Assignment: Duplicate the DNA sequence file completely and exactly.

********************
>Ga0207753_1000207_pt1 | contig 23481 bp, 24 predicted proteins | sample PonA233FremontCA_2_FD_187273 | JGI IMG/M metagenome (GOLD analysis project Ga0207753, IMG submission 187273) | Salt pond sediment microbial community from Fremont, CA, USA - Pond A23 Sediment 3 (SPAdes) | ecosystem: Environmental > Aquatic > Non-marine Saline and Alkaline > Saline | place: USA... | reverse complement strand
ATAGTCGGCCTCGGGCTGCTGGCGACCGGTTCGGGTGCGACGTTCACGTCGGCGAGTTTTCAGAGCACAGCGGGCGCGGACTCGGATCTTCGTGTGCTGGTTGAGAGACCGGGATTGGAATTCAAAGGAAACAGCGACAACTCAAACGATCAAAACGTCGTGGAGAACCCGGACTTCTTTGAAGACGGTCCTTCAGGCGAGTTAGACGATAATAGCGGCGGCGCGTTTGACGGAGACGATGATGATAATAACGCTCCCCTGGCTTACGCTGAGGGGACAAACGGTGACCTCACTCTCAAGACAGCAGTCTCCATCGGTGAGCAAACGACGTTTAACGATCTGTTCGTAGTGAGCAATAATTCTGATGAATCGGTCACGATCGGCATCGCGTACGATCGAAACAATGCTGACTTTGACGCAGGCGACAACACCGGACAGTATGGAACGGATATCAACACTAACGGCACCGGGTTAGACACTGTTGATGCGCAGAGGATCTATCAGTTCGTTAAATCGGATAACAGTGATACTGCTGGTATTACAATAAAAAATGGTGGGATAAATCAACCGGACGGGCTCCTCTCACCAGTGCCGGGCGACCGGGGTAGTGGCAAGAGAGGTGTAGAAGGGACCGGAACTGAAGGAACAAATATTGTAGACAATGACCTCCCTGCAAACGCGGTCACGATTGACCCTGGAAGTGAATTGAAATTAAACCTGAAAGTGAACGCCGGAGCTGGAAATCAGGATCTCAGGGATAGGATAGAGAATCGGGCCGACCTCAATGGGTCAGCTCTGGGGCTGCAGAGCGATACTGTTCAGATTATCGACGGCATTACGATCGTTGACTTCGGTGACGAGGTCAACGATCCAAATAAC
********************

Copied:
>Ga0207753_1000207_pt1 | contig 23481 bp, 24 predicted proteins | sample PonA233FremontCA_2_FD_187273 | JGI IMG/M metagenome (GOLD analysis project Ga0207753, IMG submission 187273) | Salt pond sediment microbial community from Fremont, CA, USA - Pond A23 Sediment 3 (SPAdes) | ecosystem: Environmental > Aquatic > Non-marine Saline and Alkaline > Saline | place: USA... | reverse complement strand
ATAGTCGGCCTCGGGCTGCTGGCGACCGGTTCGGGTGCGACGTTCACGTCGGCGAGTTTTCAGAGCACAGCGGGCGCGGACTCGGATCTTCGTGTGCTGGTTGAGAGACCGGGATTGGAATTCAAAGGAAACAGCGACAACTCAAACGATCAAAACGTCGTGGAGAACCCGGACTTCTTTGAAGACGGTCCTTCAGGCGAGTTAGACGATAATAGCGGCGGCGCGTTTGACGGAGACGATGATGATAATAACGCTCCCCTGGCTTACGCTGAGGGGACAAACGGTGACCTCACTCTCAAGACAGCAGTCTCCATCGGTGAGCAAACGACGTTTAACGATCTGTTCGTAGTGAGCAATAATTCTGATGAATCGGTCACGATCGGCATCGCGTACGATCGAAACAATGCTGACTTTGACGCAGGCGACAACACCGGACAGTATGGAACGGATATCAACACTAACGGCACCGGGTTAGACACTGTTGATGCGCAGAGGATCTATCAGTTCGTTAAATCGGATAACAGTGATACTGCTGGTATTACAATAAAAAATGGTGGGATAAATCAACCGGACGGGCTCCTCTCACCAGTGCCGGGCGACCGGGGTAGTGGCAAGAGAGGTGTAGAAGGGACCGGAACTGAAGGAACAAATATTGTAGACAATGACCTCCCTGCAAACGCGGTCACGATTGACCCTGGAAGTGAATTGAAATTAAACCTGAAAGTGAACGCCGGAGCTGGAAATCAGGATCTCAGGGATAGGATAGAGAATCGGGCCGACCTCAATGGGTCAGCTCTGGGGCTGCAGAGCGATACTGTTCAGATTATCGACGGCATTACGATCGTTGACTTCGGTGACGAGGTCAACGATCCAAATAAC